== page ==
The second I stepped off of the airplane, I received an extremely warm welcome from two Mississippi Thespians! Kathleen and Anna came to pick me up, and when I walked out, they were holding an ADORABLE handmade sign. Though we had never met, we greeted each other with hugs and headed towards the car. Immediately we were laughing, sharing stories, and enjoying ourselves.
Friday morning, I got to meet the Mississippi Thespian Officers. They were all absolutely wonderful. We got to sit down together and plan their opening ceremony skit. We had an amazing cardboard cutout of a mask. We attached ribbons, and during the skit, as we cut the ribbons, everyone said what “Thespians is…” We then introduced the theme, No Strings Attached. After that they started it off with a wonderful one act and then everyone headed to Individual Events. I was lucky enough to time the monologue room. I got to watch some amazing monologues, and I was thrilled to see so many student performances.
On Friday, we met in our Circle of Friends for the first time. I LOVE Circle of Friends. Each delegate received one of six puppets. These puppets split them into their different groups. Each group received a bag of props to work with. We met many times over the weekend to come up with a 3 minute skit using each item in our bag. I LOVED this, because not only did we get to put on some awesome skits, but we all got to know each other really well. All of the techies also stepped out of their comfort zone, and acted!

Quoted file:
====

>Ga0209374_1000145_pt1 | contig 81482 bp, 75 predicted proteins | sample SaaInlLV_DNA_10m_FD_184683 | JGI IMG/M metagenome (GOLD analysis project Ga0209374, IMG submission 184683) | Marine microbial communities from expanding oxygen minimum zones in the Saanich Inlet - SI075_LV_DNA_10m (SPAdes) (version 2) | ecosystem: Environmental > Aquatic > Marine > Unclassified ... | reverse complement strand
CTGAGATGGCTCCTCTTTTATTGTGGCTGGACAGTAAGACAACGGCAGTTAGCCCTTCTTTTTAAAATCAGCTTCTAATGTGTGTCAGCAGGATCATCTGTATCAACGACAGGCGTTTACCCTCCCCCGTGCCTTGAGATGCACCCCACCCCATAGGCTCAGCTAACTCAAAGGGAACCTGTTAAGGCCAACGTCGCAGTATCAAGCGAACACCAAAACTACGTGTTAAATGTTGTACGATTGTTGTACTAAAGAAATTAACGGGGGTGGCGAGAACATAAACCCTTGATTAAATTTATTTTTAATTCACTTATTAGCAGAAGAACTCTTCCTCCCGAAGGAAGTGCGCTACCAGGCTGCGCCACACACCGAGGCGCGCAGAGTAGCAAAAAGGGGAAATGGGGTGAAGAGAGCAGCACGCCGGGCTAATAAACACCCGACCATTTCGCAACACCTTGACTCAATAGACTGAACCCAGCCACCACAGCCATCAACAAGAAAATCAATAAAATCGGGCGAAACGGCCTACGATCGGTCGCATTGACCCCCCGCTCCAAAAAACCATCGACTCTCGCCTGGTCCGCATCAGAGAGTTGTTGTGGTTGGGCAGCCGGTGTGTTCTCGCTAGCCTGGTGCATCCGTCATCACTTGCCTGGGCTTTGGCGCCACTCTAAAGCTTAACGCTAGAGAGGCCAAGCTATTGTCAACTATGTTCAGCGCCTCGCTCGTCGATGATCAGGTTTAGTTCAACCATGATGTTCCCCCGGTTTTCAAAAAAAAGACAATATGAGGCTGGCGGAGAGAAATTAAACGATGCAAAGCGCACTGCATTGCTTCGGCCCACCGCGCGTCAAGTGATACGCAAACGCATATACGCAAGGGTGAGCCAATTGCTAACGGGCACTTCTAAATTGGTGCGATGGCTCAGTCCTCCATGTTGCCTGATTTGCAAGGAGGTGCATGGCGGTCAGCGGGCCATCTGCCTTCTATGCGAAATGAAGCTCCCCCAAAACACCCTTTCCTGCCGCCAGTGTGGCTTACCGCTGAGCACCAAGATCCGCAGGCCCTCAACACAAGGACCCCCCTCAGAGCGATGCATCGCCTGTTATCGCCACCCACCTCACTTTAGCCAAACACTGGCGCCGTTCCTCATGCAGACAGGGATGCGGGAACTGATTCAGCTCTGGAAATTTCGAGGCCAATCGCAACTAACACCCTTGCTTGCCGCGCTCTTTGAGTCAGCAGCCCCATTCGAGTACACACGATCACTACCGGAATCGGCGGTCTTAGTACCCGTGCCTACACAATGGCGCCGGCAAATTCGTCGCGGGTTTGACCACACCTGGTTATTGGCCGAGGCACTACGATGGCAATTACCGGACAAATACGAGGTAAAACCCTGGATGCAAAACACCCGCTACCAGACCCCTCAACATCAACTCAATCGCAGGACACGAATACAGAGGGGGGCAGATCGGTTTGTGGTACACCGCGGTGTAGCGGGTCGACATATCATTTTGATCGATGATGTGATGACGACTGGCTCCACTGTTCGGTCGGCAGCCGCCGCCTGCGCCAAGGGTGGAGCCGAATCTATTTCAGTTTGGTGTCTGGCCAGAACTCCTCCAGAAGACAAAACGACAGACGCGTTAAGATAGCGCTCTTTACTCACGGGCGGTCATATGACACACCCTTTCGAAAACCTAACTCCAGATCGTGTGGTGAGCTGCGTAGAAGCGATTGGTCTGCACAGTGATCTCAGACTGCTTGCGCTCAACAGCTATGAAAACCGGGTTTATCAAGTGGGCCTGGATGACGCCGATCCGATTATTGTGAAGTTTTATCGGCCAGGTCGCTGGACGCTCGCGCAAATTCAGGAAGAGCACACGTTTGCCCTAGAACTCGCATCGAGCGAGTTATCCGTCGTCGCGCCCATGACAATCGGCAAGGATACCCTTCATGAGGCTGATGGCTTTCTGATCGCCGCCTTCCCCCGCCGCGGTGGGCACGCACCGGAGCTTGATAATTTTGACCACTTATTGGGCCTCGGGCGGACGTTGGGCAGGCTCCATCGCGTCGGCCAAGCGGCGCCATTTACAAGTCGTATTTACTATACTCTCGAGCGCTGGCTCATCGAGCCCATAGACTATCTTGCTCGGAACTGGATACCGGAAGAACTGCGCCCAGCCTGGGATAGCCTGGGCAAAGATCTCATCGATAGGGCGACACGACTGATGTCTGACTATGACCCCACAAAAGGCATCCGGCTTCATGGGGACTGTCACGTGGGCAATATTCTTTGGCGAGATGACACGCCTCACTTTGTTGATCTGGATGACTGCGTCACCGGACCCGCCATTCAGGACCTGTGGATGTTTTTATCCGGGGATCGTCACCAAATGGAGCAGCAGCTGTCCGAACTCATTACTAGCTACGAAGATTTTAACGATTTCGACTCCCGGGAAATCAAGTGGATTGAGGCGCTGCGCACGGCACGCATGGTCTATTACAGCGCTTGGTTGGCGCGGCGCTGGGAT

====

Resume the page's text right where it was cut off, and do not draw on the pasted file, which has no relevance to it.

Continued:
This year, the 2013-2014 ITO board was lucky enough to get to travel with our Adult Advisory board to Summit in Denver. This gave us a wonderful opportunity to not only get to talk with the 2012-2013 ITO and meet the chapter directors, but to meet with each other and discuss goals and values for the year.
We sat in on all of the workshops led by the previous ITO and got time to discuss with them individually. During meals at the hotel, we got to mix and mingle with the chapter directors. This gave us the opportunity to talk with them about their festivals, but it also gave them a chance to get to know us a little bit. This year’s board feels like Summit was a wonderful opportunity for all involved.
Under the leadership of Kimberly Staples, Scott Wilson, and Diane Carr we discussed and decided on the values that we wanted to represent our board this year. In addition, we decided on our goals.
These last couple of days I, and the rest of the ITO board, has had the honor of traveling to Cincinnati and see home office. I learned quite a few things this weekend, and would love to share them all with you!
First, student leaders can handle stress better than a lot of people I know. Each night we had homework assignments, discussions, and even a video to edit by morning. The last night, we were up until 2 in the morning completing our work, but we got it done. We were all eager to learn more, do more, and become more than we already had been so far.